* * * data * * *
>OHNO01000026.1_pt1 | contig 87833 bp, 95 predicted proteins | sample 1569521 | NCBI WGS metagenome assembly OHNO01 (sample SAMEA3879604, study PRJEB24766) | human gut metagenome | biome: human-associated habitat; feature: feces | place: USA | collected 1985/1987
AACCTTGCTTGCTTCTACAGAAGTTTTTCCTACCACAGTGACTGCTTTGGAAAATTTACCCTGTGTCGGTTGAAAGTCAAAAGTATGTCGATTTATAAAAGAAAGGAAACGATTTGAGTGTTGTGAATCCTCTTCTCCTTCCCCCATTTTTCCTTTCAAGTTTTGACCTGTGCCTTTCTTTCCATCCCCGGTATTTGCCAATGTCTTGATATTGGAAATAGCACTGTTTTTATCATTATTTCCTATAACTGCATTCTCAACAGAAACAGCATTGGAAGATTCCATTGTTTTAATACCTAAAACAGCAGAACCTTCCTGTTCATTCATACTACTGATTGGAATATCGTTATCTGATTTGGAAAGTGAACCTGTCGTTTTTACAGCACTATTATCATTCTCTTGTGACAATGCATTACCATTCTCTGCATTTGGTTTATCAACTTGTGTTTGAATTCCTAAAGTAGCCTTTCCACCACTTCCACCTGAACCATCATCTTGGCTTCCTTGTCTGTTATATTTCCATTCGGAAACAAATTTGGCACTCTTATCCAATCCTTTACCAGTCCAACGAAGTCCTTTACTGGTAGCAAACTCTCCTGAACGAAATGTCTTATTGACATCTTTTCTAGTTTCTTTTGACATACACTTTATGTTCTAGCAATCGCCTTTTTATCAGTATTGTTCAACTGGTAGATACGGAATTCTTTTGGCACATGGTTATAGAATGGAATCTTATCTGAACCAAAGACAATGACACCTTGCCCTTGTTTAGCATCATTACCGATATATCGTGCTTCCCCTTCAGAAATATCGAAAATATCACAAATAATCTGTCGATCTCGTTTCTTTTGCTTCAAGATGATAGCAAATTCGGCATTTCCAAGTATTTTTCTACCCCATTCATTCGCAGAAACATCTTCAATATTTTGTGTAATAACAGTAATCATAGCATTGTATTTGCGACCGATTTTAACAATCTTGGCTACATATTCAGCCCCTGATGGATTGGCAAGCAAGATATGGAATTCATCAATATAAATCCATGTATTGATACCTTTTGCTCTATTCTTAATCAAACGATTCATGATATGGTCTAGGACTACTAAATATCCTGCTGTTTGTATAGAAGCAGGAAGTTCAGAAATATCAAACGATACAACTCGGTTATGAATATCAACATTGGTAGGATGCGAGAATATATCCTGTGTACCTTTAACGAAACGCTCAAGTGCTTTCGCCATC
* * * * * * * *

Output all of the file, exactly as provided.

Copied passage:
>OHNO01000026.1_pt1 | contig 87833 bp, 95 predicted proteins | sample 1569521 | NCBI WGS metagenome assembly OHNO01 (sample SAMEA3879604, study PRJEB24766) | human gut metagenome | biome: human-associated habitat; feature: feces | place: USA | collected 1985/1987
AACCTTGCTTGCTTCTACAGAAGTTTTTCCTACCACAGTGACTGCTTTGGAAAATTTACCCTGTGTCGGTTGAAAGTCAAAAGTATGTCGATTTATAAAAGAAAGGAAACGATTTGAGTGTTGTGAATCCTCTTCTCCTTCCCCCATTTTTCCTTTCAAGTTTTGACCTGTGCCTTTCTTTCCATCCCCGGTATTTGCCAATGTCTTGATATTGGAAATAGCACTGTTTTTATCATTATTTCCTATAACTGCATTCTCAACAGAAACAGCATTGGAAGATTCCATTGTTTTAATACCTAAAACAGCAGAACCTTCCTGTTCATTCATACTACTGATTGGAATATCGTTATCTGATTTGGAAAGTGAACCTGTCGTTTTTACAGCACTATTATCATTCTCTTGTGACAATGCATTACCATTCTCTGCATTTGGTTTATCAACTTGTGTTTGAATTCCTAAAGTAGCCTTTCCACCACTTCCACCTGAACCATCATCTTGGCTTCCTTGTCTGTTATATTTCCATTCGGAAACAAATTTGGCACTCTTATCCAATCCTTTACCAGTCCAACGAAGTCCTTTACTGGTAGCAAACTCTCCTGAACGAAATGTCTTATTGACATCTTTTCTAGTTTCTTTTGACATACACTTTATGTTCTAGCAATCGCCTTTTTATCAGTATTGTTCAACTGGTAGATACGGAATTCTTTTGGCACATGGTTATAGAATGGAATCTTATCTGAACCAAAGACAATGACACCTTGCCCTTGTTTAGCATCATTACCGATATATCGTGCTTCCCCTTCAGAAATATCGAAAATATCACAAATAATCTGTCGATCTCGTTTCTTTTGCTTCAAGATGATAGCAAATTCGGCATTTCCAAGTATTTTTCTACCCCATTCATTCGCAGAAACATCTTCAATATTTTGTGTAATAACAGTAATCATAGCATTGTATTTGCGACCGATTTTAACAATCTTGGCTACATATTCAGCCCCTGATGGATTGGCAAGCAAGATATGGAATTCATCAATATAAATCCATGTATTGATACCTTTTGCTCTATTCTTAATCAAACGATTCATGATATGGTCTAGGACTACTAAATATCCTGCTGTTTGTATAGAAGCAGGAAGTTCAGAAATATCAAACGATACAACTCGGTTATGAATATCAACATTGGTAGGATGCGAGAATATATCCTGTGTACCTTTAACGAAACGCTCAAGTGCTTTCGCCATC